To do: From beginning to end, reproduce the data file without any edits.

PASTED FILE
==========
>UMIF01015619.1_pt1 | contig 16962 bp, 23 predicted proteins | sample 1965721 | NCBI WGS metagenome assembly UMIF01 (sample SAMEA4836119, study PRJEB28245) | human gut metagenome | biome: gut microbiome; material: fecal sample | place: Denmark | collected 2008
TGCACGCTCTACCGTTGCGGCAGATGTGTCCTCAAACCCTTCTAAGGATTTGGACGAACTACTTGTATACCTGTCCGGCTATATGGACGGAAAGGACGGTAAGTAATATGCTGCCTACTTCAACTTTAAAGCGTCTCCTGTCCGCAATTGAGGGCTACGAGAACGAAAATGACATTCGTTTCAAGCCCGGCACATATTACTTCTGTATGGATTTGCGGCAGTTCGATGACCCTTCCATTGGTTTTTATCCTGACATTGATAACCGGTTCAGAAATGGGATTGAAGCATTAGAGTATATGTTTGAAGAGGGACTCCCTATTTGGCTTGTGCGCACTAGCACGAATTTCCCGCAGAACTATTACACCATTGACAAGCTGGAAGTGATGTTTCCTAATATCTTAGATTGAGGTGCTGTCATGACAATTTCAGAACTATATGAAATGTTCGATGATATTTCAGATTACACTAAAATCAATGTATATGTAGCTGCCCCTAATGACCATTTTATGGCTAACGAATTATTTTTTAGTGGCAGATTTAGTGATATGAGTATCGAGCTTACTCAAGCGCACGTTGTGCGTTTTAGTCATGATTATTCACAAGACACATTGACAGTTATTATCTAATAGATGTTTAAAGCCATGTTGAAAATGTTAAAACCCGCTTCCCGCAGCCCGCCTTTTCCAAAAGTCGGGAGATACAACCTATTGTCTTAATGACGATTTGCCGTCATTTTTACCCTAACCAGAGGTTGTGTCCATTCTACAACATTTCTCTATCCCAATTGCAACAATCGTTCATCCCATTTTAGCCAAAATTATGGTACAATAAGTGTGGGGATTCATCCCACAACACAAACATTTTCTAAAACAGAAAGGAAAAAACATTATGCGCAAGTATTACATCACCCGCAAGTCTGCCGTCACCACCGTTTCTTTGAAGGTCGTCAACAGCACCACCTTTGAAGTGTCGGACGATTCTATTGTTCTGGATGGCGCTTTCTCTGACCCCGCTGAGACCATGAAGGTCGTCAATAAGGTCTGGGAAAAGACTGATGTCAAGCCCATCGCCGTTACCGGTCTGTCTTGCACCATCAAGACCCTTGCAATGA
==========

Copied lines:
>UMIF01015619.1_pt1 | contig 16962 bp, 23 predicted proteins | sample 1965721 | NCBI WGS metagenome assembly UMIF01 (sample SAMEA4836119, study PRJEB28245) | human gut metagenome | biome: gut microbiome; material: fecal sample | place: Denmark | collected 2008
TGCACGCTCTACCGTTGCGGCAGATGTGTCCTCAAACCCTTCTAAGGATTTGGACGAACTACTTGTATACCTGTCCGGCTATATGGACGGAAAGGACGGTAAGTAATATGCTGCCTACTTCAACTTTAAAGCGTCTCCTGTCCGCAATTGAGGGCTACGAGAACGAAAATGACATTCGTTTCAAGCCCGGCACATATTACTTCTGTATGGATTTGCGGCAGTTCGATGACCCTTCCATTGGTTTTTATCCTGACATTGATAACCGGTTCAGAAATGGGATTGAAGCATTAGAGTATATGTTTGAAGAGGGACTCCCTATTTGGCTTGTGCGCACTAGCACGAATTTCCCGCAGAACTATTACACCATTGACAAGCTGGAAGTGATGTTTCCTAATATCTTAGATTGAGGTGCTGTCATGACAATTTCAGAACTATATGAAATGTTCGATGATATTTCAGATTACACTAAAATCAATGTATATGTAGCTGCCCCTAATGACCATTTTATGGCTAACGAATTATTTTTTAGTGGCAGATTTAGTGATATGAGTATCGAGCTTACTCAAGCGCACGTTGTGCGTTTTAGTCATGATTATTCACAAGACACATTGACAGTTATTATCTAATAGATGTTTAAAGCCATGTTGAAAATGTTAAAACCCGCTTCCCGCAGCCCGCCTTTTCCAAAAGTCGGGAGATACAACCTATTGTCTTAATGACGATTTGCCGTCATTTTTACCCTAACCAGAGGTTGTGTCCATTCTACAACATTTCTCTATCCCAATTGCAACAATCGTTCATCCCATTTTAGCCAAAATTATGGTACAATAAGTGTGGGGATTCATCCCACAACACAAACATTTTCTAAAACAGAAAGGAAAAAACATTATGCGCAAGTATTACATCACCCGCAAGTCTGCCGTCACCACCGTTTCTTTGAAGGTCGTCAACAGCACCACCTTTGAAGTGTCGGACGATTCTATTGTTCTGGATGGCGCTTTCTCTGACCCCGCTGAGACCATGAAGGTCGTCAATAAGGTCTGGGAAAAGACTGATGTCAAGCCCATCGCCGTTACCGGTCTGTCTTGCACCATCAAGACCCTTGCAATGA